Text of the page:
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Wednesday, December 05, 2007

What happens when your Mac's hard drive dies

Wednesdays and Fridays see me getting up at 5.45am, due to the demands of some local sushi. My involvement with the local sushi also means I have to have a police check, and unfortunately my last police check certificate has just expired. I must say, I'm glad I've never done anything illegal, as it would prevent me from doing quite a few things I want to do, such as play with Sushi.

It's been a hectic few days. The website project is virtually over thankfully, well, I thought it was, until details of the ongoing maintenance and improvement project emerged. We need to get some plans in place as the uni's Vice Chancellor is coming to visit in a couple of weeks, and we have to tell him all about our exciting future.

Ok, time for a bit of Mac Talk. I know, you love it.

People sometimes say that Mac's are ultra reliable, and never go wrong. This is of course complete rubbish, as anyone with a Mac will tell you if caught off-guard. Look at mine - it's now had over £700 of work done on it in the last 3 weeks, the latest drama being the grinding to a halt of the hard-drive. It may be made by Apple with attention to detail, looks and reliability, but at the end of the day it's a computer made of a load of different parts which in turn are made by various different companies. Like my hard drive - that's made to order by Toshiba.

So whilst I think Mac users experience fewer Where-did-I-put-that-hammer? situations as a result of OS / software issues (at least in my experience), when it comes to hardware all computer users are in the same boat, as Apple have no magic dust to prevent things like optical or hard drive failure.

So how about when the hard drive fails, perhaps one of the most disastrous things that every computer user will experience? What's it like trying to recover from such an ordeal which requires one to start from scratch?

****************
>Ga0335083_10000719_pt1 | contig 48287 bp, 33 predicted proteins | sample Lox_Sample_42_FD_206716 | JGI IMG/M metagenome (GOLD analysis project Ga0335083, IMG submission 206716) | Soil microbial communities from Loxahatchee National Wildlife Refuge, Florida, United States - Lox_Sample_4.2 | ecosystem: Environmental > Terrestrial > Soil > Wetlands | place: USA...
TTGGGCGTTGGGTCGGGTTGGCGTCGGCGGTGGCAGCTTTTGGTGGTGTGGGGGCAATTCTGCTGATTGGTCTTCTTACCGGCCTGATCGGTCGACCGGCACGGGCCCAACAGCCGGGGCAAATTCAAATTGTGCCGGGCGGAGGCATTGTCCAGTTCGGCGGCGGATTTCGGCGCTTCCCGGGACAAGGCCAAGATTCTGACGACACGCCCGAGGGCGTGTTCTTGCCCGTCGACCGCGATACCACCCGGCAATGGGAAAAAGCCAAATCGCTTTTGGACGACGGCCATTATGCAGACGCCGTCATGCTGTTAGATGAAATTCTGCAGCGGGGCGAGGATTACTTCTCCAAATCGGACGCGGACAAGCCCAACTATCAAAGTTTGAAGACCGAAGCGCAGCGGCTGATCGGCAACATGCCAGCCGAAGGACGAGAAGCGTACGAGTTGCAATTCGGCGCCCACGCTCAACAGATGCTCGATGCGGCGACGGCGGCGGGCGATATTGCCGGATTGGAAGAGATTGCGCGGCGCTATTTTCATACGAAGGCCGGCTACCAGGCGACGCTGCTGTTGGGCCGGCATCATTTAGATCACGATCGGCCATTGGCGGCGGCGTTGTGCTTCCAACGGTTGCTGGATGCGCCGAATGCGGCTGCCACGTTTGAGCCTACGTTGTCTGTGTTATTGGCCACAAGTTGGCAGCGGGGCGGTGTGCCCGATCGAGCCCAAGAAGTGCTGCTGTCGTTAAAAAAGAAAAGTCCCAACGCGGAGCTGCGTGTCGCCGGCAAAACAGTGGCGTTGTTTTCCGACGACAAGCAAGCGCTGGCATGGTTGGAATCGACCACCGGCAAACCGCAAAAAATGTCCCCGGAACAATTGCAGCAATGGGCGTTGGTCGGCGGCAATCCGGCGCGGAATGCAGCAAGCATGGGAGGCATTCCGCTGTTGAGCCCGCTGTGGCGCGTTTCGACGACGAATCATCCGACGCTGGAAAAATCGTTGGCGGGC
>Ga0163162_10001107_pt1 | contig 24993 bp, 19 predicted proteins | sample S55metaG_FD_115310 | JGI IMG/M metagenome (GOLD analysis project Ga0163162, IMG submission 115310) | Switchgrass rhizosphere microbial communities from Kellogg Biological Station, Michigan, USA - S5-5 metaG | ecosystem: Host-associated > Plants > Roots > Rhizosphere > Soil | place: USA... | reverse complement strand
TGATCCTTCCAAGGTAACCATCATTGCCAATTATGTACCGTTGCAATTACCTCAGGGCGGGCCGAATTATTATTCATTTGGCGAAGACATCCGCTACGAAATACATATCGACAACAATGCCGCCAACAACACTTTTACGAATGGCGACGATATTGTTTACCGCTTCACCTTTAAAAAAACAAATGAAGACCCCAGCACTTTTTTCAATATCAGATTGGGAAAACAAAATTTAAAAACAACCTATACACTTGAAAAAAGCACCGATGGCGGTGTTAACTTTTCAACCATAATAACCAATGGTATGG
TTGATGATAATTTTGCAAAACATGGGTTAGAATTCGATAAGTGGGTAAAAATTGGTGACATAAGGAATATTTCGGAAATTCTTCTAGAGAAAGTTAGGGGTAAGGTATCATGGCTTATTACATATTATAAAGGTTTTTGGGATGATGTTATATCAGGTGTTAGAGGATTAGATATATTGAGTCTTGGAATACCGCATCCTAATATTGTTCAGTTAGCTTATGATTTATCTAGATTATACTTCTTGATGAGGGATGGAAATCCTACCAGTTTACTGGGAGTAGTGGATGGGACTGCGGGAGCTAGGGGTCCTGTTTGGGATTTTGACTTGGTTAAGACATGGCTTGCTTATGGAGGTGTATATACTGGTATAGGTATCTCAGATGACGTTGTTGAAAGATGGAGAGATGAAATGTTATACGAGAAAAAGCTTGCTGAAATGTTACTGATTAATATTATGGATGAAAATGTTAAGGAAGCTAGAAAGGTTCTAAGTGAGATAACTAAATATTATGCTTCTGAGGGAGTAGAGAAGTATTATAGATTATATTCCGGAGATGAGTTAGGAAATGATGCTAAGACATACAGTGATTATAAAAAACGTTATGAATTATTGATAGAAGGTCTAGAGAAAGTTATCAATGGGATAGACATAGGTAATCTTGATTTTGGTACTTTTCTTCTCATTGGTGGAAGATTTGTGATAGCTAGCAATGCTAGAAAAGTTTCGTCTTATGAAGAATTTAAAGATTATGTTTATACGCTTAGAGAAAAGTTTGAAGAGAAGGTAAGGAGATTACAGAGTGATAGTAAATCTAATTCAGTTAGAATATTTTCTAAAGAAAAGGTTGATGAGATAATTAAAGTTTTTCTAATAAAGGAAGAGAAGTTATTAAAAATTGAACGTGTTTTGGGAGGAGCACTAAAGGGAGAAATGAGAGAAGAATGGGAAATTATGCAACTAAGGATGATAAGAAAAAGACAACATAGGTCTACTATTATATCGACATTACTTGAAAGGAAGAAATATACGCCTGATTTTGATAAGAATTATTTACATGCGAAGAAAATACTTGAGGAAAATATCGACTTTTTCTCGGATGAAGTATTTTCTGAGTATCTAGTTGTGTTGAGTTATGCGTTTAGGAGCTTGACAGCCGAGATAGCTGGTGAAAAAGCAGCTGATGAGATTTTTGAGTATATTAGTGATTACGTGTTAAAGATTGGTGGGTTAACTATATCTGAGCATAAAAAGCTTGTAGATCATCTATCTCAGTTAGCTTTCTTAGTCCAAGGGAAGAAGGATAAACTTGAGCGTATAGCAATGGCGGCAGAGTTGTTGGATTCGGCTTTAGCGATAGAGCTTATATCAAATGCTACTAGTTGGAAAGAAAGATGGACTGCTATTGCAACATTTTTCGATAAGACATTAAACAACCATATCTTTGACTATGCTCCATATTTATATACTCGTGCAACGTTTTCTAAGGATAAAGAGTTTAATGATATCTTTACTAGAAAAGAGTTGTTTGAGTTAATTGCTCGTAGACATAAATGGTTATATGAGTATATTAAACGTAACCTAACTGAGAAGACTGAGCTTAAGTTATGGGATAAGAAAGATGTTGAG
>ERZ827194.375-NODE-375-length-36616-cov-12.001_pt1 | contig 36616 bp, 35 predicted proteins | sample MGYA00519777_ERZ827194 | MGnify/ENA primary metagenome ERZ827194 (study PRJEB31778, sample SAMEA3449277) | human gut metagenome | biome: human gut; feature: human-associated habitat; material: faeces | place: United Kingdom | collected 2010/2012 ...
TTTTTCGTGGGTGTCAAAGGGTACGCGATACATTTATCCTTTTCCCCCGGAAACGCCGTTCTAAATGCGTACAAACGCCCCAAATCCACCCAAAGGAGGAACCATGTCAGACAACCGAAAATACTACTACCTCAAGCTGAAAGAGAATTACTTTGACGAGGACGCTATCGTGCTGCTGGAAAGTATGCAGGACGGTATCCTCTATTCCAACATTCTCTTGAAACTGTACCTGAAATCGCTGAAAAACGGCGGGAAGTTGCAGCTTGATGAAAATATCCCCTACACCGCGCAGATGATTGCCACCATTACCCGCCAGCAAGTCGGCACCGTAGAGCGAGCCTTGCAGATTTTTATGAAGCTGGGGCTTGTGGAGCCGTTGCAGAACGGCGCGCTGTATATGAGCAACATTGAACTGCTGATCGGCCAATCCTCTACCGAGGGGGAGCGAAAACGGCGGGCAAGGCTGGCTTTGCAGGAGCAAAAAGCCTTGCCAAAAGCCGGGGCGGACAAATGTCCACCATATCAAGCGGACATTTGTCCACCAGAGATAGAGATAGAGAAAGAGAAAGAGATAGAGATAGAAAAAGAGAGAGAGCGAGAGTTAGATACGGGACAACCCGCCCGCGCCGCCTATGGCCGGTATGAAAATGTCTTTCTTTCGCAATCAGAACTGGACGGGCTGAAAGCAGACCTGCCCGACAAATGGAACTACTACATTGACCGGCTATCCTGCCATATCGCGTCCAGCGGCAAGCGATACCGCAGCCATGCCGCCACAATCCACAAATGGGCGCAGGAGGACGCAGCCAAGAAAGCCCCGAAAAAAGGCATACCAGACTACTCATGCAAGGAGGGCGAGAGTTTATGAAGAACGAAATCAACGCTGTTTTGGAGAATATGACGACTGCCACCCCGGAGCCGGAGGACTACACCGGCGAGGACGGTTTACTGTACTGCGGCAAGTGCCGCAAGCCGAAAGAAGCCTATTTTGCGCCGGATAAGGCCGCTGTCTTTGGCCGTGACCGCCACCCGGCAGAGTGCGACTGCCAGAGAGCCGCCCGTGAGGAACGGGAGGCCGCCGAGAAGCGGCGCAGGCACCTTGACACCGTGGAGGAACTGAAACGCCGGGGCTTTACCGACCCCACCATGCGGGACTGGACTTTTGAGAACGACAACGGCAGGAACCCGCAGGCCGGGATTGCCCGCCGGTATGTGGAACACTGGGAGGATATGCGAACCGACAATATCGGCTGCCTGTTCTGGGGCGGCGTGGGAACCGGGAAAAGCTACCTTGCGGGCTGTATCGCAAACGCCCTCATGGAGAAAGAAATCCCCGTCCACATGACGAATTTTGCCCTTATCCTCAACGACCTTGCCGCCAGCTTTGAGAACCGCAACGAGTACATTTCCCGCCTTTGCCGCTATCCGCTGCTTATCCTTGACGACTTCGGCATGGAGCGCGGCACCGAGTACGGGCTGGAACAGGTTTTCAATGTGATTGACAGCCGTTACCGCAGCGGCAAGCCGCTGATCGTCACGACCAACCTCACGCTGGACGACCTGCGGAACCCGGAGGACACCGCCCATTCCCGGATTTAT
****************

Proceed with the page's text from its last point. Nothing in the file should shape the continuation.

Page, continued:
Well, I don't know what it's like with Vista, but I remember with XP a format and reinstall was a major headache, and took what seemed like forever. All those programs to reinstall, settings to customise. Say bye-bye to two-days.

Then of course there's data loss. I used to keep weekly or monthly backups, but a lot happens in a week, making the potential for data loss only too, er, potential. And, there always seemed to be at least one little thing that I'd forgotten to back up.

With Leopard? I tell you, it's a picnic. Time Machine - what did we ever do without it? Every hour it makes a complete backup of your entire hard-drive onto an external drive. Oh, and it doesn't affect performance in the slightest.

So, last night at 9pm I had a new hard drive fitted at the Apple store (I discovered that it's such a simple thing to replace even a child could do it - takes about 90 seconds!), then reinstalled Leopard (this took 40 minutes, whilst I was on the tram on the way home). Once home, I switched it on, it detected my Time Machine backup drive and asked me if I'd like to restore my data from there. I said yes.

I left it for an hour, went back to it, and hey presto - it was exactly as it was just before it died! I mean, identical. Settings, my millions of customisations, and of course all my files. Nothing lost at all. Incredible.

No reinstalling any programs. No reconfiguring any mail applications.

At some point soon I'm going to get another internal hard drive - the current 100GB model is a bit on the small size, and the price of a 250GB drives is perfectly reasonable (just not from Apple! My 100GB disk replacement was billed at £170!!). I'll keep a copy of Leopard and an archive of photos / videos / docs on the old disk, then, next time the hard drive fails I'll be able to keep on working without any downtime at all, Time Machine updating any changes made since the swapout.